and the Kingdom
of the Crystal Skull
Welcome back, old friend.
Oh, sure, it's not like we felt we'd missed
you terribly so much as we thought of you from time to time
with fondness. But now that you're here, you're as comfortable
as that brown felt hat must be, and may I say, sir, I still
get a thrill when you shrug your shoulders and place it
bravely on the top of your now grey head.
Enough of the love letter and down to business,
because that's the way Indy would want it.
After 19 years, we feared that the time
for Indiana Jones was past. Forget that; Director Steven
Spielberg has used all Producer George Lucas' resources
to move our hero forward in time. The CG and green screen
work looks so much better than it did in Indiana Jones
and the Last Crusade. Yet it's not intrusive, a feat
less well-crafted movies do not achieve. Or maybe it's just
that computer generated or not, flesh-eating fire ants are
not something I'm willing to focus on long enough to wonder
if they're real. The heebie-jeebies are enough.
That's not the only familiar feeling watching
this. It's also clear that after years of almost sleepwalking
through movies that made us sleepwalk out, Harrison Ford
enjoys being in a movie again. As an older, perhaps wiser
Indiana Jones, Ford infuses a bit of Humphrey Bogart into
the role. It's 1957 and Jones feels both the weight of his
adventures and the pangs of lost mentors - including his
As current University Dean Charles Stanforth
(Jim Broadbent) tells him, he's at the age where life starts
taking away instead of giving. Of course, Charles could
not be more wrong, as this movie subtly stresses its theme
of life continually unfolding and offering new surprises
as long as you're willing to look.
Moving forward in time also changes the
feel of the film a bit. Lucas wanted to give this installment
the feel of paranoid sci fi films of the '50s, and that's
definitely there. But he also owes a debt to Marvel Comics
of the early '60s in places; the first couple of minutes
of the film could just as well have been the origin of The
Hulk, with crazy teenagers in a jalopy taunting and daring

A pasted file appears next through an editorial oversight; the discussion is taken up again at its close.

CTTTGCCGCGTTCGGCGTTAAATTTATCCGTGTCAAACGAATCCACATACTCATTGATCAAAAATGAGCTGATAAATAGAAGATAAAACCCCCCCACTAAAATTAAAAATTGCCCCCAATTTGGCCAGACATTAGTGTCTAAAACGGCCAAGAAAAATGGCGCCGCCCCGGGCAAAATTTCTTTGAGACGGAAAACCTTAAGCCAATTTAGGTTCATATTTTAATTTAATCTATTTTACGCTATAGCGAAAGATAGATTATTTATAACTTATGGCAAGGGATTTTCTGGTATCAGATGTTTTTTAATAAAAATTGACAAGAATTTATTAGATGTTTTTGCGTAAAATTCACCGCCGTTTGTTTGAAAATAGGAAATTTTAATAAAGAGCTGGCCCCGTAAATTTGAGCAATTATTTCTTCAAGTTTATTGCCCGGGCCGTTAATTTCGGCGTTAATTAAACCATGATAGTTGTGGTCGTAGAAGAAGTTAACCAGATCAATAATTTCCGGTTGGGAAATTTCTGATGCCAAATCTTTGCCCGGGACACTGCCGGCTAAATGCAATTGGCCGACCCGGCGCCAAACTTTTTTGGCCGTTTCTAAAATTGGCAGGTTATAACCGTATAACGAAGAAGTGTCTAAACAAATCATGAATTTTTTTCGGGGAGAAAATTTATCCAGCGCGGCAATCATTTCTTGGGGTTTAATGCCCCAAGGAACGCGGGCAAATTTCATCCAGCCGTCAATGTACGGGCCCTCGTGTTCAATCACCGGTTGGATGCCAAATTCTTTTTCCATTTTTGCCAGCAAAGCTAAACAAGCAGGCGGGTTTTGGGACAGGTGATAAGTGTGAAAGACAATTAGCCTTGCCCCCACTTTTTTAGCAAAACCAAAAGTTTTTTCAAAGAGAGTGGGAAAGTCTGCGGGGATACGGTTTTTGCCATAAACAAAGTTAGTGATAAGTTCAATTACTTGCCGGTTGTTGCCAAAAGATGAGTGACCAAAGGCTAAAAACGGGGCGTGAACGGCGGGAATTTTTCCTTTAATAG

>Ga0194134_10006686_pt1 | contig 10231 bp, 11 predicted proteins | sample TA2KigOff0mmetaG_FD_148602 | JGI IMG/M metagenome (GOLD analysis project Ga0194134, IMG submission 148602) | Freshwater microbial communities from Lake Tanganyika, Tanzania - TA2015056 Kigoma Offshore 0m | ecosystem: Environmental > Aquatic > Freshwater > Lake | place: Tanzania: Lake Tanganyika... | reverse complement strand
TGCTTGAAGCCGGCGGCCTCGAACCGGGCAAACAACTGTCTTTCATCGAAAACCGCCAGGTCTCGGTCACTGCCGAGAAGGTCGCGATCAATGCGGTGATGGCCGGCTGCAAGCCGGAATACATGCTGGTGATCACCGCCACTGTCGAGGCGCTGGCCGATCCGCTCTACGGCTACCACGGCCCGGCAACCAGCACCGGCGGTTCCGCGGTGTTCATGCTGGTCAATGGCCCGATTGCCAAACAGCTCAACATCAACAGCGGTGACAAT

soldiers. Later on, Indy even gets an assist from a General
Ross (Alan Dale), though he never gets called Thunderbolt.
Spielberg manages to cleverly make the
Soviet antagonists almost as colorful as the Nazis of Raiders
of the Lost Ark, but Kingdom of the Crystal Skull
doesn't quite have the breathless pace of the original.
Instead, it feels like the sweeping fun of Disney's best
adventure films from that period, recalling 20,000 Leagues
Under the Sea and In Search of the Castaways.
However, when Spielberg gives in to the
action, he does not skimp. Filling in location shots with
computer graphics, he delivers an incredible chase that
begins with Soviet jeeps in the jungle and ends…well, that
would be telling. But along the way, he also seals Shia
LeBouef's fate as a credible action star.
The kid can handle it. Though it might
have been unfair to have him make an entrance decked out
like Marlon Brando in The Wild One, the character
of Mutt holds his own with Indy without becoming obnoxious.
Lucas has already talked of delivering another film that
would shift the weight of the action on Mutt, and it isn't
as horrible an idea as you might be thinking.
Of course, this movie still belongs to
Indiana Jones, and well it should. The other supporting
roles aren't quite as memorable as in times past. Ray Winstone's
"Mac" has a good reason for not being Sallah, but his motivations
- and his affection for Indy - never quite gel.
Nor does Karen Allen get to do much with
her return as Marion Ravenwood. Instead, she has two major
expressions - anger and a goofy grin that says she enjoys
the thrill as much as we should. It doesn't get in the way
of things, and it does awaken a boyish charm in Ford, but
she can't hold a candle to the film's villain.
As the dark Irina Spalko, Cate Blanchett
does manage to be more than a cartoon. Though clearly evil,
she has a respect for Indy's abilities. Even when he manages
to foil plan after plan, Spalko can't help but show slight
admiration before she makes her countermove.
David Koepp's screenplay also makes those
countermoves fairly logical, one steady line through a few
other plot holes and moments that giddily defy belief. You
might think it's giving a free pass, but it really wouldn't
be Indiana Jones without a few moments of "wait, that doesn't
really make any sense!" It's a credit to this one that those
stray thoughts will only come afterward.
During the movie, all you'll be doing is
having fun. This summer, adventure takes back its old name,
and you don't even have to call him Dr. Jones.